Ma Jaya

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Ma Jaya
Joyce Green

(1940-05-26)May 26, 1940
DiedApril 14, 2012(2012-04-14) (aged 71)

Ma Jaya Sati Bhagavati (May 26, 1940 – April 14, 2012), often shortened to Ma Jaya, was a devotee of Hindu Guru Neem Karoli Baba. She founded Kashi Ashram in Sebastian, Florida, in 1976.[1] Jaya's interfaith teachings included a blend of philosophy from many different religions. She was involved in HIV/AIDS activism[2] and hunger alleviation.

Early life and spiritual beginnings[edit]

Ma Jaya was born as Joyce Green in Brooklyn, New York, and grew up in a cellar apartment near Brighton Beach.[3] Her mother died from cancer when Jaya was thirteen years old.[citation needed] Ma Jaya said that as a young girl, she had conversations with unhoused people who lived underneath Coney Island boardwalk.[citation needed] The interactions led her to spend more time on Coney Island where she eventually met her husband, Sal DiFiore.[citation needed]

Ma Jaya and DiFiore married in 1956 and had three children. Jaya struggled with obesity in her thirties and in 1972 enrolled in Jack LaLanne weight-loss class where she learned breathing exercises for weight loss. While practicing the breathing exercise at home, she claimed to have series of mystical visions of Jesus Christ, Bhagawan Nityananda, and Neem Karoli Baba. After an alleged experience of stigmata, Jaya began meditating on a regular basis and became acquainted with spiritual teacher Hilda Charlton who helped to introduce her to spiritual seekers in the New York area.[3]

Kashi Ashram[edit]

Ma Jaya moved to Indian River County, Florida, in 1976 where she founded Kashi Ashram.[4] The 80-acre (32 ha) property, on the St. Sebastian River just west of the city of Sebastian, was developed by students. The ashram has a communal living structure; residents help with maintenance, food preparation, and participation in yoga and meditation practices. At one time, the ashram had more than two hundred residents.[5]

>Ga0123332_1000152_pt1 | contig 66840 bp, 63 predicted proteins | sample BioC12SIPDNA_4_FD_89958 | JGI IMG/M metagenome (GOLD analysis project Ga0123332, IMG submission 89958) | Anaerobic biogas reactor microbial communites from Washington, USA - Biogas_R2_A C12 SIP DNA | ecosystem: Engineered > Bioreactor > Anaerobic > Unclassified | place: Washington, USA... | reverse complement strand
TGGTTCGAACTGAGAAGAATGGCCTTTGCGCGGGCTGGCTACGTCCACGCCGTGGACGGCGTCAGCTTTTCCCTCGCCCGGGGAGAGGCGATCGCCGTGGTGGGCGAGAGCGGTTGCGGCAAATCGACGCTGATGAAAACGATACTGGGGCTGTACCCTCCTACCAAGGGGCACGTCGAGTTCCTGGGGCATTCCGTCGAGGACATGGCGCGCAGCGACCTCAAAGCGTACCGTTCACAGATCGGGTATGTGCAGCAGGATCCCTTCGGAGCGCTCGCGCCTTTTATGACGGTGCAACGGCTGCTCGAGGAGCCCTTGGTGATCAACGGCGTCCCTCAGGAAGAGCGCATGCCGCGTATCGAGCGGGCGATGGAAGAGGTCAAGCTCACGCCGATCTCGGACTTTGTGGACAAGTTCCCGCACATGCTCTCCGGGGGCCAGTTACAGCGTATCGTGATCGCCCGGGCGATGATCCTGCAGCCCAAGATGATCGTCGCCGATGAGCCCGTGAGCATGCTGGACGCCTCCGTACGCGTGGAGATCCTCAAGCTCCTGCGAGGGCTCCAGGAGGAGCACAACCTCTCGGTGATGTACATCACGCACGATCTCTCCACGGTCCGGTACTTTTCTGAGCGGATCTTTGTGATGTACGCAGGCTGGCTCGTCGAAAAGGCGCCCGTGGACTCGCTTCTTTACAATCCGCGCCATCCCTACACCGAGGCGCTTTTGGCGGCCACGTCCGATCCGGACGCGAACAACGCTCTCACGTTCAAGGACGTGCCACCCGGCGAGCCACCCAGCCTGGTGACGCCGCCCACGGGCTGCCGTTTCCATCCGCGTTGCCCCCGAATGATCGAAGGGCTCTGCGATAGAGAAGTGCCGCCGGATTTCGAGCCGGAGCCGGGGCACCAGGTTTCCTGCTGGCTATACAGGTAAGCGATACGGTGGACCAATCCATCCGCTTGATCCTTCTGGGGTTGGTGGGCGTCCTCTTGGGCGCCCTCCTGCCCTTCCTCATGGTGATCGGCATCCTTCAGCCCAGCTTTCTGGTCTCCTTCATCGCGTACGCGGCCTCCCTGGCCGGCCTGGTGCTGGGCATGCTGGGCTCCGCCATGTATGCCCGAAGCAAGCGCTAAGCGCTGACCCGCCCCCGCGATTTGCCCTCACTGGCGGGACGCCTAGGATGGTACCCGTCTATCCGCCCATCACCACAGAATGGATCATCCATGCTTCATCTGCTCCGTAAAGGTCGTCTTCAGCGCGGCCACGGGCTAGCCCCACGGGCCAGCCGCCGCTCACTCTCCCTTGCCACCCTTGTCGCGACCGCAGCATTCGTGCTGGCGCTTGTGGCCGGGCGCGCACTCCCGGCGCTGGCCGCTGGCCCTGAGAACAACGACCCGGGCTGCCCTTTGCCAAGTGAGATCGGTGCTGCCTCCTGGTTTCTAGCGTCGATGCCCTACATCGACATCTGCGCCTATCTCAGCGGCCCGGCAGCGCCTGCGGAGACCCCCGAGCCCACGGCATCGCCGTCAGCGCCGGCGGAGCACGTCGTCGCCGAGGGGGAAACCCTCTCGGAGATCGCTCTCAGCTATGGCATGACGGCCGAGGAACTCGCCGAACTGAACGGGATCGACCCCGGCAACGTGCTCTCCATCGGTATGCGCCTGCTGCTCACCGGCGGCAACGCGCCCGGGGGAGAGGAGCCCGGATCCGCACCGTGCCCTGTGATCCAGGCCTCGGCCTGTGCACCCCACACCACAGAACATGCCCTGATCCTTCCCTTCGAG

A K–12 primary and secondary education center called the River School (originally the Ranch School) was opened in the early 1980s and closed after graduating its final class in 2005.

An HIV/AIDS education and prevention program named the River Fund was created in 1990 and is still in operation.

Ma Jaya frequently made visits to Comprehensive AIDS Program in Palm Beach County, Florida in the early 1990s. She was known for wearing strong perfume because, according to her, she wanted her boys to know she was there---referring to a number of men who lost their eyesight due to complications of living with AIDS. During her visits she brought baked goods that she distributed to staff and clients of the program.

An affordable living community named By the River was opened in 2009 and included accommodations for forty low-income seniors. By the River was foreclosed in 2013.

The Kashi Ashram community remains active and includes a retreat center, yoga school, and sustainable farm. The retreat was visited by Julia Roberts after she discovered Ma Jaya's teachings when researching her role for the 2010 film Eat Pray Love.

Satellite branches of Kashi Ashram were established in New York, Los Angeles, Chicago, Colorado, Santa Fe, and Atlanta. Kashi Atlanta Ashram was founded in 1999 in the Candler Park neighborhood by Jaya Devi Bhagavati.


Ma Jaya faced accusations of emotional and physical assaults, substance abuse, and the promotion of cult-like practices. The Kashi Church Foundation has denied these allegations.

American spiritual teacher Ram Dass wrote a 1976 Yoga Journal article entitled "Egg on My Beard" which criticized Ma Jaya's teaching style as "disquieting" and referred to her as "Ms. Big" and an embodiment of the Hindu Goddess Kali.[6] Dass asserted that Jaya asked him and other followers to purchase costly gold bracelets and semiprecious gemstones for her personal use in grounding practices during and after meditation. He went on to narrate an alleged incident in which Jaya, accompanied by a group of her followers, climbed an eighteen-story apartment building in New York City to gain access to his residence without his permission.